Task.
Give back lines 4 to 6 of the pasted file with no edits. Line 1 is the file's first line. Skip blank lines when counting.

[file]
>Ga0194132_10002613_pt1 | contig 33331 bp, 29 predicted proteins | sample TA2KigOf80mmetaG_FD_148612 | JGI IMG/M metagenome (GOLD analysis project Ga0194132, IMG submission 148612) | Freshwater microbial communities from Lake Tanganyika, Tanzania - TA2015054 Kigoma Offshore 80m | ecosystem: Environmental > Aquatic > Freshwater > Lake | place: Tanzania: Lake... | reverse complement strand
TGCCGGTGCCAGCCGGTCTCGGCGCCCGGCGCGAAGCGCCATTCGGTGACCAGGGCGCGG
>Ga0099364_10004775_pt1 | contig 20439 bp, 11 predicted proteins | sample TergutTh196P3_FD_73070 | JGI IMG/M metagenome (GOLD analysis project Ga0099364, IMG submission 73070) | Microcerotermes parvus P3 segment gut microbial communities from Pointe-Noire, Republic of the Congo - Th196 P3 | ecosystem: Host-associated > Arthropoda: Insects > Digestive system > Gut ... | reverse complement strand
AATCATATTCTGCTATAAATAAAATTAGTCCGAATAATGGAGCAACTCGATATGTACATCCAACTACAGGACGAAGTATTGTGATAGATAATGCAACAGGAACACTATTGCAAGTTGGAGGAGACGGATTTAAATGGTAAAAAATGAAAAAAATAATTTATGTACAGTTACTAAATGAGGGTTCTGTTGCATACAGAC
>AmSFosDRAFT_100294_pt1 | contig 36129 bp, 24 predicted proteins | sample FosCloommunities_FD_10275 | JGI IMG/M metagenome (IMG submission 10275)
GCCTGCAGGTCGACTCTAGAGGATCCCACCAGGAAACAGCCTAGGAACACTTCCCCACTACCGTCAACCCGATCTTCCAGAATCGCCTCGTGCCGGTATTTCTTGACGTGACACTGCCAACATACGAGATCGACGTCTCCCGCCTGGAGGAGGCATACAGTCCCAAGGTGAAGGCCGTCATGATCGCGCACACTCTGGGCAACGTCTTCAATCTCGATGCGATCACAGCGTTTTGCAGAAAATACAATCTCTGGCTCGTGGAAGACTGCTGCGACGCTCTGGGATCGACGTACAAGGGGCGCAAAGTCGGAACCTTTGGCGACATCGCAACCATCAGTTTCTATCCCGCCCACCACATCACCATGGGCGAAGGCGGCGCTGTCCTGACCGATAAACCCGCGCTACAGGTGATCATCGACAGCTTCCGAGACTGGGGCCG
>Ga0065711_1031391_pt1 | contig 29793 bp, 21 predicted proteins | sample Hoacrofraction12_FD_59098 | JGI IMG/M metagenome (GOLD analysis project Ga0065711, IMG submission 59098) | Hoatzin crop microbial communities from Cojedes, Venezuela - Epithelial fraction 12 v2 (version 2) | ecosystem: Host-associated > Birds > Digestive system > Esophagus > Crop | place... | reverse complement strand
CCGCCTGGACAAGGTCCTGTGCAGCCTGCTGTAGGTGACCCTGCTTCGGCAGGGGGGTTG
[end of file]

AATCATATTCTGCTATAAATAAAATTAGTCCGAATAATGGAGCAACTCGATATGTACATCCAACTACAGGACGAAGTATTGTGATAGATAATGCAACAGGAACACTATTGCAAGTTGGAGGAGACGGATTTAAATGGTAAAAAATGAAAAAAATAATTTATGTACAGTTACTAAATGAGGGTTCTGTTGCATACAGAC
>AmSFosDRAFT_100294_pt1 | contig 36129 bp, 24 predicted proteins | sample FosCloommunities_FD_10275 | JGI IMG/M metagenome (IMG submission 10275)
GCCTGCAGGTCGACTCTAGAGGATCCCACCAGGAAACAGCCTAGGAACACTTCCCCACTACCGTCAACCCGATCTTCCAGAATCGCCTCGTGCCGGTATTTCTTGACGTGACACTGCCAACATACGAGATCGACGTCTCCCGCCTGGAGGAGGCATACAGTCCCAAGGTGAAGGCCGTCATGATCGCGCACACTCTGGGCAACGTCTTCAATCTCGATGCGATCACAGCGTTTTGCAGAAAATACAATCTCTGGCTCGTGGAAGACTGCTGCGACGCTCTGGGATCGACGTACAAGGGGCGCAAAGTCGGAACCTTTGGCGACATCGCAACCATCAGTTTCTATCCCGCCCACCACATCACCATGGGCGAAGGCGGCGCTGTCCTGACCGATAAACCCGCGCTACAGGTGATCATCGACAGCTTCCGAGACTGGGGCCG